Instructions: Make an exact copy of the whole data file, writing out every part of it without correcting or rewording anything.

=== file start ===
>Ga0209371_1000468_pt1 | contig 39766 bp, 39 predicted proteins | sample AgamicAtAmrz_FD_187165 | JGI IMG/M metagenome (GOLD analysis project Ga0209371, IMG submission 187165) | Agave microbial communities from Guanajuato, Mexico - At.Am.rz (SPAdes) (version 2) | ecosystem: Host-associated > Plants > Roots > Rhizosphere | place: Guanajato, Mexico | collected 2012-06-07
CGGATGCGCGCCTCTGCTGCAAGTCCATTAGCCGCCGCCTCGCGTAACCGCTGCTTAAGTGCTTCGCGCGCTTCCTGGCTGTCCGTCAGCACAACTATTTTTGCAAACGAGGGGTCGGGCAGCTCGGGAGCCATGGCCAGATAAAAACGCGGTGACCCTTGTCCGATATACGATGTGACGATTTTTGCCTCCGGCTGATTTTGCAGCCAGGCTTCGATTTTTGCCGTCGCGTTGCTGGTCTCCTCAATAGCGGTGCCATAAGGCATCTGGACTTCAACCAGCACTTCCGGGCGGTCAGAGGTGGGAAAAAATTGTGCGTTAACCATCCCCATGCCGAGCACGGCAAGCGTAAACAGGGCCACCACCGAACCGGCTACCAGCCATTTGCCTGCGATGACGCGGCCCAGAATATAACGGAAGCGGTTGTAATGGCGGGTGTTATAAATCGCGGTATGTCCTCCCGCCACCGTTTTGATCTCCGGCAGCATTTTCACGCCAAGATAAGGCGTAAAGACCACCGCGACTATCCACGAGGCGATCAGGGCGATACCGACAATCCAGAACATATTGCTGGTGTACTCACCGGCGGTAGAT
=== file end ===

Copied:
>Ga0209371_1000468_pt1 | contig 39766 bp, 39 predicted proteins | sample AgamicAtAmrz_FD_187165 | JGI IMG/M metagenome (GOLD analysis project Ga0209371, IMG submission 187165) | Agave microbial communities from Guanajuato, Mexico - At.Am.rz (SPAdes) (version 2) | ecosystem: Host-associated > Plants > Roots > Rhizosphere | place: Guanajato, Mexico | collected 2012-06-07
CGGATGCGCGCCTCTGCTGCAAGTCCATTAGCCGCCGCCTCGCGTAACCGCTGCTTAAGTGCTTCGCGCGCTTCCTGGCTGTCCGTCAGCACAACTATTTTTGCAAACGAGGGGTCGGGCAGCTCGGGAGCCATGGCCAGATAAAAACGCGGTGACCCTTGTCCGATATACGATGTGACGATTTTTGCCTCCGGCTGATTTTGCAGCCAGGCTTCGATTTTTGCCGTCGCGTTGCTGGTCTCCTCAATAGCGGTGCCATAAGGCATCTGGACTTCAACCAGCACTTCCGGGCGGTCAGAGGTGGGAAAAAATTGTGCGTTAACCATCCCCATGCCGAGCACGGCAAGCGTAAACAGGGCCACCACCGAACCGGCTACCAGCCATTTGCCTGCGATGACGCGGCCCAGAATATAACGGAAGCGGTTGTAATGGCGGGTGTTATAAATCGCGGTATGTCCTCCCGCCACCGTTTTGATCTCCGGCAGCATTTTCACGCCAAGATAAGGCGTAAAGACCACCGCGACTATCCACGAGGCGATCAGGGCGATACCGACAATCCAGAACATATTGCTGGTGTACTCACCGGCGGTAGAT